Was it only February of this year that we could still get ‘up close and personal’ with our work colleagues? From common desk layouts, that seat workers face to face, through to the widespread use of touch technology that all could use without a second thought, we were comfortable with a level of personal closeness that felt natural and collaborative. How things change.
The government guidance is clear
For organisations to re-open, they must plan to minimise both face to face working and the use of touch based devices. Finding new ways to tackle these challenges is a central part to any company’s return to work strategy. And when we analyse the areas where face to face contact occurs, or touch technology is enabled, we realise how widespread the potential for cross infection is.
The trouble is, most offices are open plan. A 2019 survey by the commercial division of property company Savills showed that 73% of UK workers use an open-plan office. What’s more, we’re all working more closely than ever before. The British Council of Offices state that the average space per workstation in the UK dropped by over 2 square metres in the decade from 2008 to 2018. That means the proximity of workers has increased.
And it’s not just our desks that pose a problem. Pre lockdown, business professionals were spending at least three hours a week in physical meetings. In small meeting rooms, space restrictions can make it impossible to avoid face to face interactions. In large rooms, there’s more chance of audio enhancements such as a central microphone system. Here’s yet another danger area for droplet contamination as people gather around it.
The GoBright space management system helps organisations manage their meeting rooms and desk spaces, all in a contact free environment
Through the system each desk can be assigned a status – bookable, closed, or awaiting cleaning. Desks that are opposite others can be strategically marked as closed and workers accessing the system to reserve a space will not be able to book these workstations. The method of desk booking and management is totally contactless. Reservations are made in a mobile app or on a desktop, whilst check in and desk release can be done either through an automated motion sensor, or via contactless RFID card.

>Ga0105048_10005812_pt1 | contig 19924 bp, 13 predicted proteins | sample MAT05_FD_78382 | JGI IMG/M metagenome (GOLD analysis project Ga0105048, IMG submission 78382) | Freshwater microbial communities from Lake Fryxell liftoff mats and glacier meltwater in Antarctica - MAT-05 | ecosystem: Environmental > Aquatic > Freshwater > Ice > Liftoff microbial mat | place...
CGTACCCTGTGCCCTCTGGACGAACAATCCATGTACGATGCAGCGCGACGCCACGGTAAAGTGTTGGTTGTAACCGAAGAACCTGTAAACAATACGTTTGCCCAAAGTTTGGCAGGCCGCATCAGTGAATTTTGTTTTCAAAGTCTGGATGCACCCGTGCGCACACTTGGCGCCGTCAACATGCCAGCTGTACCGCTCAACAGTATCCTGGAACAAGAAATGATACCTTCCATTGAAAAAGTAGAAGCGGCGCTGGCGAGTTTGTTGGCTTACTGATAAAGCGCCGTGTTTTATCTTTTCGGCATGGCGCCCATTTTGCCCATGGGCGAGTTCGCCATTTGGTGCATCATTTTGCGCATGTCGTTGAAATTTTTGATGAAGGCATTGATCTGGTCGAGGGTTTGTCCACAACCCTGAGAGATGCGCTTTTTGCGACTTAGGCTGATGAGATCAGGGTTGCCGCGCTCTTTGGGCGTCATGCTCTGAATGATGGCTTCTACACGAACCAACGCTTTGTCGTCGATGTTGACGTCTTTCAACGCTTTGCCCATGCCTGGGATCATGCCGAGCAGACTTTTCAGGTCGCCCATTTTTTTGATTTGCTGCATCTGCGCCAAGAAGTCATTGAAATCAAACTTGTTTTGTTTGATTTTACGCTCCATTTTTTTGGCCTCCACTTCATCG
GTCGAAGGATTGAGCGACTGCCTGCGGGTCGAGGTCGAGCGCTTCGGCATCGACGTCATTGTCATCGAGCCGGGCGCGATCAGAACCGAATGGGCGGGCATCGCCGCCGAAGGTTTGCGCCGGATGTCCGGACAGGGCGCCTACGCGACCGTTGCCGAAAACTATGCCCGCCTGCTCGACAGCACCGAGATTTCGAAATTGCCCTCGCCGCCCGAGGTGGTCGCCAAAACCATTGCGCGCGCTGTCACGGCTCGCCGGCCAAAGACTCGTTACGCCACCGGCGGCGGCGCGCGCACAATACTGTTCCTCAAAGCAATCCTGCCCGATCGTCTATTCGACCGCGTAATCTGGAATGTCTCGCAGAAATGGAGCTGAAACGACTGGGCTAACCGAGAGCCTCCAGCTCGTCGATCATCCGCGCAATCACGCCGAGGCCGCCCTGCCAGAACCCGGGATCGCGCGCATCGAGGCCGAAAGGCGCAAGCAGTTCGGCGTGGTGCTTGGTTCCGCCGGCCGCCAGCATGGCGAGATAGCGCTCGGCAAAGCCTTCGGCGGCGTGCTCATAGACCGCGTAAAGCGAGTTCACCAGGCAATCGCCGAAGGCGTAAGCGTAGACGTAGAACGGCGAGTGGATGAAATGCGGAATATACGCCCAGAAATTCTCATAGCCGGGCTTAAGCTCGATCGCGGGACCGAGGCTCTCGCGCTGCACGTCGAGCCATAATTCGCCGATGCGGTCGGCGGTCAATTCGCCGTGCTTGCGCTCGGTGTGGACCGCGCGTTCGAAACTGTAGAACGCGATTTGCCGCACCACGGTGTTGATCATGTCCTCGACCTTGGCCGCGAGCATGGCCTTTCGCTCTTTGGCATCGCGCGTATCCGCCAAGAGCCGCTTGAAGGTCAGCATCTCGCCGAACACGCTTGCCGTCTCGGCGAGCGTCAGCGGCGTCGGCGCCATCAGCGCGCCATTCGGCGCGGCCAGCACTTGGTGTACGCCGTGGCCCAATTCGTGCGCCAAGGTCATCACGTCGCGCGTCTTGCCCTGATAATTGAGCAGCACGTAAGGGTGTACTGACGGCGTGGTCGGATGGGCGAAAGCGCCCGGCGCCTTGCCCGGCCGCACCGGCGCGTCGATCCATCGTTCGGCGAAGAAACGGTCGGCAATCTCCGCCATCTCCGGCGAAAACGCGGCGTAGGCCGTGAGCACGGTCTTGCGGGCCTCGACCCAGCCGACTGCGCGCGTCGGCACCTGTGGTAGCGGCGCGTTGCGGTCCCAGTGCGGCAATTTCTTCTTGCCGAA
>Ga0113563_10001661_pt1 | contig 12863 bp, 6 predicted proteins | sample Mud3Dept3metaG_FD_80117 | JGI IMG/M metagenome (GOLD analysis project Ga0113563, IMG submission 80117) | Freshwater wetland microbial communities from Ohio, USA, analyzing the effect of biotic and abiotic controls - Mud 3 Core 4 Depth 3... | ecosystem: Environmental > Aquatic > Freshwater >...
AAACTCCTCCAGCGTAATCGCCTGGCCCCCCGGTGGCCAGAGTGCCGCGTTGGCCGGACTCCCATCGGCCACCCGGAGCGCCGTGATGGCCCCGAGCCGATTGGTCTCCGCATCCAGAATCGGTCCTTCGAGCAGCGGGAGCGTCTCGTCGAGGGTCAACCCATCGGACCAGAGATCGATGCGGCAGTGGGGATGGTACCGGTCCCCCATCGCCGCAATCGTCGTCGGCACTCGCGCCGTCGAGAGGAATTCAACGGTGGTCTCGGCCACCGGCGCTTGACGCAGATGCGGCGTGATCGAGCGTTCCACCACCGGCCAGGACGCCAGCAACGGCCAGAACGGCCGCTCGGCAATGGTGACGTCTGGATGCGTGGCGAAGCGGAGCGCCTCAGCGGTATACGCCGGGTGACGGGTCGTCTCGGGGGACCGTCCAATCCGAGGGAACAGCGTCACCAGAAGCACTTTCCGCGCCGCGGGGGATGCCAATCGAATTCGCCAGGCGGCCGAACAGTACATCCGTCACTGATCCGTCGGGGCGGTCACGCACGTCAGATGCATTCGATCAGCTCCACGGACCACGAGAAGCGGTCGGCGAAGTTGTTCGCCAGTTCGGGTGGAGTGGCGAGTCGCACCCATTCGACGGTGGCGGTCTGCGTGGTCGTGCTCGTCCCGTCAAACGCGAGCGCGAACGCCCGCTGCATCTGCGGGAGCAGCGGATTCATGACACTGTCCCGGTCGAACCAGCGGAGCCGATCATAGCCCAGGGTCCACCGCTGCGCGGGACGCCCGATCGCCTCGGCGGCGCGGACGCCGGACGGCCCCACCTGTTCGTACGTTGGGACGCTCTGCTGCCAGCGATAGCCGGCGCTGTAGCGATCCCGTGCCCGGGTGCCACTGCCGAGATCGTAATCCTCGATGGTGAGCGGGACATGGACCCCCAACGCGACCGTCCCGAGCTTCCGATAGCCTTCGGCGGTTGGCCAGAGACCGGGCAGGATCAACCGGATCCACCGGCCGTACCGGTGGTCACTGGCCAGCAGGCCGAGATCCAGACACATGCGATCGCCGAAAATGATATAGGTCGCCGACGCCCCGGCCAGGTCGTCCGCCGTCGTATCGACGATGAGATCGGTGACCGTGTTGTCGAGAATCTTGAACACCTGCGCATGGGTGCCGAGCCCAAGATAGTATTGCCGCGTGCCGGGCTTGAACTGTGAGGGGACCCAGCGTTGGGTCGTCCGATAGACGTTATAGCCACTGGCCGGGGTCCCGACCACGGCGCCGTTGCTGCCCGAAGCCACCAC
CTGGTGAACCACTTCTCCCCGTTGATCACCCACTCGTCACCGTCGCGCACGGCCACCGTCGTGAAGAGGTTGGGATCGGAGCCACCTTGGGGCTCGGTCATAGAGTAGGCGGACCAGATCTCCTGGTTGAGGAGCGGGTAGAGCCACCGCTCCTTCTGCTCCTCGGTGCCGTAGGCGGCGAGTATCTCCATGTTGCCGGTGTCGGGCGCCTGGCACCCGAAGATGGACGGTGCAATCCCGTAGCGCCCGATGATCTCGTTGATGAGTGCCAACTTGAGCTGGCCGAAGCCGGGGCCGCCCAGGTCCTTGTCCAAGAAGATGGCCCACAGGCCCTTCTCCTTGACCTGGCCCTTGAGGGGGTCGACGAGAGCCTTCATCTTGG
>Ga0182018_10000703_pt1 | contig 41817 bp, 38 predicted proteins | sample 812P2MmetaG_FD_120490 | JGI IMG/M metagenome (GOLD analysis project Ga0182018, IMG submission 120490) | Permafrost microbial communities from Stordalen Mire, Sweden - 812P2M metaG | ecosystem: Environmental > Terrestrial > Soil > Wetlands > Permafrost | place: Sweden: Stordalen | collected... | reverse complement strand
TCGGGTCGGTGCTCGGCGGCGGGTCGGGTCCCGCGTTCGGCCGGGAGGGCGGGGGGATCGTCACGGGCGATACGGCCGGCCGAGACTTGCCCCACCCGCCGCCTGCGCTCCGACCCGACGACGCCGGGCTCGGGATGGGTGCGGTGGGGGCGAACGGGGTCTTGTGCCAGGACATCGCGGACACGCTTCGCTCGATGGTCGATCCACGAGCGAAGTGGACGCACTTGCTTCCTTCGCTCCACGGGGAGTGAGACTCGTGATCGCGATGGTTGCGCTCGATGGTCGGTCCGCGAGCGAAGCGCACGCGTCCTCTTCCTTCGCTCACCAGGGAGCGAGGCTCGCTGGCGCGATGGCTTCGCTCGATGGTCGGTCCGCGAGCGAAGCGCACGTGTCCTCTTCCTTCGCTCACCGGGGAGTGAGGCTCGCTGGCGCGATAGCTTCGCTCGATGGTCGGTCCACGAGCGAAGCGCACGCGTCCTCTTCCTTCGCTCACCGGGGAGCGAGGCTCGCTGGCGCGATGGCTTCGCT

As far as meetings are concerned, there’s no reason why team members can’t continue to have their three hours in face to face meetings a week, as long as social distancing can be effectively maintained and rooms can be booked and accessed in a contact free manner.
GoBright’s functionality solves these dilemmas too
Room booking can be managed via an app or the GoBright portal. Other usually available methods, such as through a map kiosk or room touch screen, can be temporarily disabled – and easily re-enabled as government guidance evolves to allow their use. The kiosk and room display can remain as information sources on room status, but without any need to touch them. Impractically small meetings rooms can be assigned a ‘closed’ status, making them unbookable, whilst larger rooms can have their maximum occupancy levels reduced. Employees searching for a room will only be given the option of those that can safely accommodate the number of people attending.
Once the meeting is underway, the issue of hearing all contributions from people sitting far apart from one another is easily solved with Nureva’s HDL300 audio conferencing solution. At the core of the HDL300 is Nureva’s Microphone Mist technology. It’s a game changing technology that fills the room with over 8000 virtual microphones to pick up participants’ voices, no matter which direction they are facing or where in the room they are seated.
With the right tools, organisations can develop their safe working strategies to allow work to continue as normal, even if our behaviours have to change. By combining innovative technologies, Ascentae can deliver total solutions to manage contact free working at safe distances.
Access the Government guidance document ‘Working safely during COVID-19 in offices and contact centres’ here.
Clauses relating to this blog can be found on pages 5, 7, 10, 11, 13, 14, 20